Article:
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The Case for Counsel by Jennifer Parker, LPCMH

Believe it or not, the scriptures have a lot to say about mental health. In the Passion translation, Proverbs 4:23, tells us to guard the affections of our “heart,” to pay attention to the welfare of our innermost being, for from there flow the wellsprings of life.

In other words, we are instructed to protect our soul, our innermost being, the “heart” of who we are. This is usually where we need wise counsel in order to know how to protect and guard our hearts.

According to Strong’s Concordance, the word heart (soul) refers to the center of our feelings, will, and intellect. Therefore, we are instructed to protect our thoughts (mind), decisions (will), and feelings (emotions). Our thoughts, decisions and emotions are interconnected; we make decisions based on thoughts and display the corresponding emotions.   Therefore, when we work to protect one part of the soul, the other parts benefit as well.

I like to think of guarding as a means of “damage control,” reducing the impact that a negative emotion or thought may have, as opposed to complete elimination or avoidance. To guard one’s heart, means to regulate and manage emotions in a healthy way. It does not mean we aren’t going to experience negative emotions or thoughts, or make bad decisions.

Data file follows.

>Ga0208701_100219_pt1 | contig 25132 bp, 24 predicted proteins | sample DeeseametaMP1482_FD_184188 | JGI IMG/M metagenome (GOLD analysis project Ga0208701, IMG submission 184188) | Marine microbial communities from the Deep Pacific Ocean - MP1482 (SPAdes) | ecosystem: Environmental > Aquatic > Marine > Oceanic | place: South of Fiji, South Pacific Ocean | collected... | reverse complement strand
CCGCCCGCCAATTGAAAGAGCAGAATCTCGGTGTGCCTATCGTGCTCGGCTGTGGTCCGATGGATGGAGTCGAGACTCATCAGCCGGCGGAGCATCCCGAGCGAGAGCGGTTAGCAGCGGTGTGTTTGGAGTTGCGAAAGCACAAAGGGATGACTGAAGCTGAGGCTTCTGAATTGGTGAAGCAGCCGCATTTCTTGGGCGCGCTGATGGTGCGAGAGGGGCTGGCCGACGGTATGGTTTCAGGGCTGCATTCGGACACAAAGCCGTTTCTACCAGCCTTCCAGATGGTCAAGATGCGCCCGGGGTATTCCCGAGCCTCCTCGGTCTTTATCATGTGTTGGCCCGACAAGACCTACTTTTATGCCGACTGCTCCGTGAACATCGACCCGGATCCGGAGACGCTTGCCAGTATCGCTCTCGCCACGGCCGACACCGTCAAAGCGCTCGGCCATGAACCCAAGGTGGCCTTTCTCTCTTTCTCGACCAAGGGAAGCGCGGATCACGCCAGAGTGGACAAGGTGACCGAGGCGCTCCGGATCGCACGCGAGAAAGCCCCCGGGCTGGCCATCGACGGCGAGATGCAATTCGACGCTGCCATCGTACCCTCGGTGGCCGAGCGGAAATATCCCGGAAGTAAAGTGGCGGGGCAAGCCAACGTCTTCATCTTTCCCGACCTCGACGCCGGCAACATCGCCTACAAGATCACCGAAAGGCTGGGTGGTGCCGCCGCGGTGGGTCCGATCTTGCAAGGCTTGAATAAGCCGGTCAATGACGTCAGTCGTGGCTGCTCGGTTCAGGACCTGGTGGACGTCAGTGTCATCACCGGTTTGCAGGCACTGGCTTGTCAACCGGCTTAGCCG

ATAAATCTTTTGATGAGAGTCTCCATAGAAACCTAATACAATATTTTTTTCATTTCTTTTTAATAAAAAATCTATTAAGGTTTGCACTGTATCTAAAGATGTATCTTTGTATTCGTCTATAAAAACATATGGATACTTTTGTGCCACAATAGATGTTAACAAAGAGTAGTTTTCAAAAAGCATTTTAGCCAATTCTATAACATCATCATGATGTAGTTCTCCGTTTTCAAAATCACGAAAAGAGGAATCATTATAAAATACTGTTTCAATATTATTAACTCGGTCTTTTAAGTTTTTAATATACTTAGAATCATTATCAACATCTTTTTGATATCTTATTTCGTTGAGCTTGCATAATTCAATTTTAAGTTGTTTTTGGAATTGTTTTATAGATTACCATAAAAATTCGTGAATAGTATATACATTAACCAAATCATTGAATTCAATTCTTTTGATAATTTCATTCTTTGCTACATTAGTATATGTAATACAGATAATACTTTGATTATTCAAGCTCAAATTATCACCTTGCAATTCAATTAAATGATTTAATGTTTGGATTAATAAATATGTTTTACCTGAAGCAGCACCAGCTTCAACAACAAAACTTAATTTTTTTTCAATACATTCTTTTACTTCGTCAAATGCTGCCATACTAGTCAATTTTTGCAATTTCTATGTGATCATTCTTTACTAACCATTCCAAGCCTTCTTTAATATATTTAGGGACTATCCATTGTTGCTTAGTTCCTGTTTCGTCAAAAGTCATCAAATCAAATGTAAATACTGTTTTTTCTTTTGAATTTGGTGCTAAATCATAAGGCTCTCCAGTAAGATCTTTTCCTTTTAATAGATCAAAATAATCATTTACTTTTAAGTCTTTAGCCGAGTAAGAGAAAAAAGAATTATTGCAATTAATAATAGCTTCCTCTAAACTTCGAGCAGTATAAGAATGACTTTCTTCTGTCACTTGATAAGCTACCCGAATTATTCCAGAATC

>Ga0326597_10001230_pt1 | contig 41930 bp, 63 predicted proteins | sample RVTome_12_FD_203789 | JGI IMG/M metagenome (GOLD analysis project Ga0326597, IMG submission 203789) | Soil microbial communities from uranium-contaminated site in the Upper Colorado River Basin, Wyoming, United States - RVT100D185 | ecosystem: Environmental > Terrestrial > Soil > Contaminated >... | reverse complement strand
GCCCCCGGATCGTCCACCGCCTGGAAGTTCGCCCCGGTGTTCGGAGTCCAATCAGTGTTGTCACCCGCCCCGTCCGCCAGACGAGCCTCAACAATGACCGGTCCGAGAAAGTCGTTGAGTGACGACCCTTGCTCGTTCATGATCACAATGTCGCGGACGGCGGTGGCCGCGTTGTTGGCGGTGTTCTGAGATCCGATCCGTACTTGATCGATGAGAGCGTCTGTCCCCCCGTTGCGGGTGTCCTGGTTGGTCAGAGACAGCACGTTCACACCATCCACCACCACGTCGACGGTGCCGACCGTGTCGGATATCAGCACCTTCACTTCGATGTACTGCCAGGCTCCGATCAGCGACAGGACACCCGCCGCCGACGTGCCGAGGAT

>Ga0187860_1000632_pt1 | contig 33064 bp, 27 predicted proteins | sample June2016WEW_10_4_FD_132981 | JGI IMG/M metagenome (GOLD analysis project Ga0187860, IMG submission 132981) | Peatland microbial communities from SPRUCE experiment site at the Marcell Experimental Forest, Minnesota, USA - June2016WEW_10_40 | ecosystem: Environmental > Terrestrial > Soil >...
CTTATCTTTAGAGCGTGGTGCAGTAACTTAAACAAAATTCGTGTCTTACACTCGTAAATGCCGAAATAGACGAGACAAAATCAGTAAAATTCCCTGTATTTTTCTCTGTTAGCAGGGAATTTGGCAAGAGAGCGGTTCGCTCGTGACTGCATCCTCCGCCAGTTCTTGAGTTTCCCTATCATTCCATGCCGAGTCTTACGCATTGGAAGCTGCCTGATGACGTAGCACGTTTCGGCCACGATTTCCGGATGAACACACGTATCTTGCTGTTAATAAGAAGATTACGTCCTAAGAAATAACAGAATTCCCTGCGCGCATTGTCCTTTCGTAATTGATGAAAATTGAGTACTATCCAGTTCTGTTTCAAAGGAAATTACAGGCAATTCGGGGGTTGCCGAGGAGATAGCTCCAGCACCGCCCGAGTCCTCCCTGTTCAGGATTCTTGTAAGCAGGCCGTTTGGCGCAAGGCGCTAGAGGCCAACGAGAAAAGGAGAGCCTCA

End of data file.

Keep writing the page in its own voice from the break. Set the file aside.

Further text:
In fact, “to guard” suggests the opposite; we are to keep watch or face off with the emotion or thought we are guarding against. It helps when working with someone who is a trained counselor, as opposed to facing these challenges alone.

How important is it that we make the effort to guard our innermost being, our soul? Matthew 16:26 asks, “For what profit is it to a man if he gains the whole world, and loses his own soul? Or what will a man give in exchange for his soul?” In other words, your soul is priceless!! There is nothing that can equal its value; it is worth every effort to work through the challenges of the soul.

The scriptures encourage us to seek counsel. Proverbs 11:14 says, “Where there is no counsel, the people fail; but in the multitude of counselors there is safety.” If you are trying to work through difficult emotions, negative thoughts, or experiences, I encourage you to face these challenges with someone who is a trained counselor or therapist.

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